After seeing the devastating effects of climate change in his country, Ugandan climate activist Nyombi Morris has a message for world leaders at COP26: “Put an end to fossil fuels and make polluters pay.”
The Conference of Parties (COP), as it’s known, meets every year and is the global decision-making body set up to implement the United Nations Framework Convention on Climate Change, adopted in the early 1990s, and subsequent climate agreements.
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Morris, 23, says he wants to see an international crisis team set up to fight climate change around the world and wants leaders at the summit to approve a “loss and damage fund.” It’s a term used in UN climate negotiations referring to compensation for countries most affected by climate change.
He became a climate activist after witnessing flooding that destroyed his family farm in 2012.
“Whenever it rained, sometimes flooding would wash away our crops and sometimes it would enter our houses,” Morris said.
“As time kept on moving, my parents couldn’t sustain a living because where they used to invest most of their money was destroyed. They were forced to sell their farm and move to Kampala.”
According to UNICEF, between January and June of 2020, flooding displaced more than 24,000 people in Uganda. Over 100,000 people were affected through the destruction of homes, crops and infrastructure. The flooding, according to Morris, is pushing displaced people into Uganda’s refugee camps.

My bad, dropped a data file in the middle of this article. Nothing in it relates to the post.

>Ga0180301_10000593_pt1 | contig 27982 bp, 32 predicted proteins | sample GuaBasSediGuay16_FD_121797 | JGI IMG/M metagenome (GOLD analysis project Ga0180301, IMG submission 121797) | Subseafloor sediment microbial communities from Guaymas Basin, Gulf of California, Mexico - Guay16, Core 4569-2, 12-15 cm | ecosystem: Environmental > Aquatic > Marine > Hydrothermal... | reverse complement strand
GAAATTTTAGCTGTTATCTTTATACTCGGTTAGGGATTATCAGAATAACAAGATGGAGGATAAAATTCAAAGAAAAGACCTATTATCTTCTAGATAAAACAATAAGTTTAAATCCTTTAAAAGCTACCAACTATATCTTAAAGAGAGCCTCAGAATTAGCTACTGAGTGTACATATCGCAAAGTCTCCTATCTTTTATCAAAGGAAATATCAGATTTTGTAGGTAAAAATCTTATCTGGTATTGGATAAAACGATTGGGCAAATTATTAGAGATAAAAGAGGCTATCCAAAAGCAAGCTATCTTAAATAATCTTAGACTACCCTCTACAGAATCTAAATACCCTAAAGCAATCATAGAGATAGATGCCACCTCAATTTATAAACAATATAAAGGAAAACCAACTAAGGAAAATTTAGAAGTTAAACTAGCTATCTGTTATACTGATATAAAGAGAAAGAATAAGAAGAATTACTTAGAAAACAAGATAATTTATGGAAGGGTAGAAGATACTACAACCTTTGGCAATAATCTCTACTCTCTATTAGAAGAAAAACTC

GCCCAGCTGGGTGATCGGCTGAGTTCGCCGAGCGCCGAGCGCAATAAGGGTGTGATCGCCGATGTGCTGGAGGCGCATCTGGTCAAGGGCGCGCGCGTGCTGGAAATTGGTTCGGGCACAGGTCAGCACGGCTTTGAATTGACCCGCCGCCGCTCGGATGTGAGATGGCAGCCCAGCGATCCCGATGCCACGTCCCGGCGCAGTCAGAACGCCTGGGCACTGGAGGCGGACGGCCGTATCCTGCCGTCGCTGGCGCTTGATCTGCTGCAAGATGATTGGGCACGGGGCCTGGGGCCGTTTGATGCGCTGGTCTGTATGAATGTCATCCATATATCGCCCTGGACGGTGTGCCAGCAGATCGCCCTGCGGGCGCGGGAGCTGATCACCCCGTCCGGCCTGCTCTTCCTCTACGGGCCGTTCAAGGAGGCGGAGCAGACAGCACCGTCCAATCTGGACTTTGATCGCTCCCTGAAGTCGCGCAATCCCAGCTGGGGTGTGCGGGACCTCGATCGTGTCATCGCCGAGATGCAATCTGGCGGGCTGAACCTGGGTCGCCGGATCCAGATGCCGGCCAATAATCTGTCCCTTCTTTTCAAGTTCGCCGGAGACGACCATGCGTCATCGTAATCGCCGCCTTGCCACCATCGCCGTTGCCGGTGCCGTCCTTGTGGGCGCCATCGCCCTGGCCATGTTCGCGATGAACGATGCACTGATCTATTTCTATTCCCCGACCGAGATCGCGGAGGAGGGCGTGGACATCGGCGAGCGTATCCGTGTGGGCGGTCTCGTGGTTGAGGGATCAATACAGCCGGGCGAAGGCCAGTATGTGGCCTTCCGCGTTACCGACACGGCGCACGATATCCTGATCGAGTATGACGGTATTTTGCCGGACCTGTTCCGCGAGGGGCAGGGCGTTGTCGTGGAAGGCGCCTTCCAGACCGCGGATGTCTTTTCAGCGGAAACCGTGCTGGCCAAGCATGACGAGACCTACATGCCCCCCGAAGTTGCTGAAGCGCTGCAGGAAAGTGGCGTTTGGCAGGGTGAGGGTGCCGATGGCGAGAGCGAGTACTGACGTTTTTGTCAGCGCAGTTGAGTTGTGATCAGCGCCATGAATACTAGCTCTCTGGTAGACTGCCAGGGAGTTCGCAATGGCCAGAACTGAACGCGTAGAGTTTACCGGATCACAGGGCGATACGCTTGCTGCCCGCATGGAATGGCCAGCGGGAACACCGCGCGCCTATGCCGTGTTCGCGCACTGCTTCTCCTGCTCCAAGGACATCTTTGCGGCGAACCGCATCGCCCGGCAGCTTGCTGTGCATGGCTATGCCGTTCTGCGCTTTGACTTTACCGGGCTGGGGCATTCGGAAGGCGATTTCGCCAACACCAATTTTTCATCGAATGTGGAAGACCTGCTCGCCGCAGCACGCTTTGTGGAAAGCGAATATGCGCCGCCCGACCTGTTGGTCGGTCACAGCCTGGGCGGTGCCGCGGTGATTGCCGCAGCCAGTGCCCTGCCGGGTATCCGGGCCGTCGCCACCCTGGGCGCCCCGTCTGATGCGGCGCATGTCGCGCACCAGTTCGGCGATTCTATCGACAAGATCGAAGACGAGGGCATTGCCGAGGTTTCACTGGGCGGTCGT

Developed world falls short of $100B commitment
A new report jointly drafted by Canada and Germany says the developed world failed to deliver on its commitment to raise $100 billion US a year by 2020 to help poorer countries fight climate change.
The commitment was made in 2009 at COP15 in Copenhagen. It was based on the recognition that the developed world is mainly responsible for producing climate-change-causing emissions that disproportionately affect the developing world.
But environmental groups say the $100-billion figure isn’t enough to help poorer countries fight the effects of rising greenhouse gas emissions.
Morris is aware that developed countries haven’t reached their contribution target. He says if the money is received, it would help Uganda in a massive way.
“When that money comes, it would be given to those communities in recovery, people who don’t have homes, people who are stuck in those temporary camps,” he said.
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Since becoming a climate activist, Morris has focused on planting trees in his community because they absorb carbon from the atmosphere.
“When you plant a tree they are carbon sinks, they can help you in many ways,” he said.
His farming background also gives him a special understanding of how trees offer protection against flooding. Along with volunteers, he’s planted more than 2,000 trees in the Mpanga forest south of Kampala and he’s been fighting the deforestation of the Bugoma forest.
Morris also advocates for climate to be added to school curriculums and has faith that young people will be successful in fighting climate change in the future.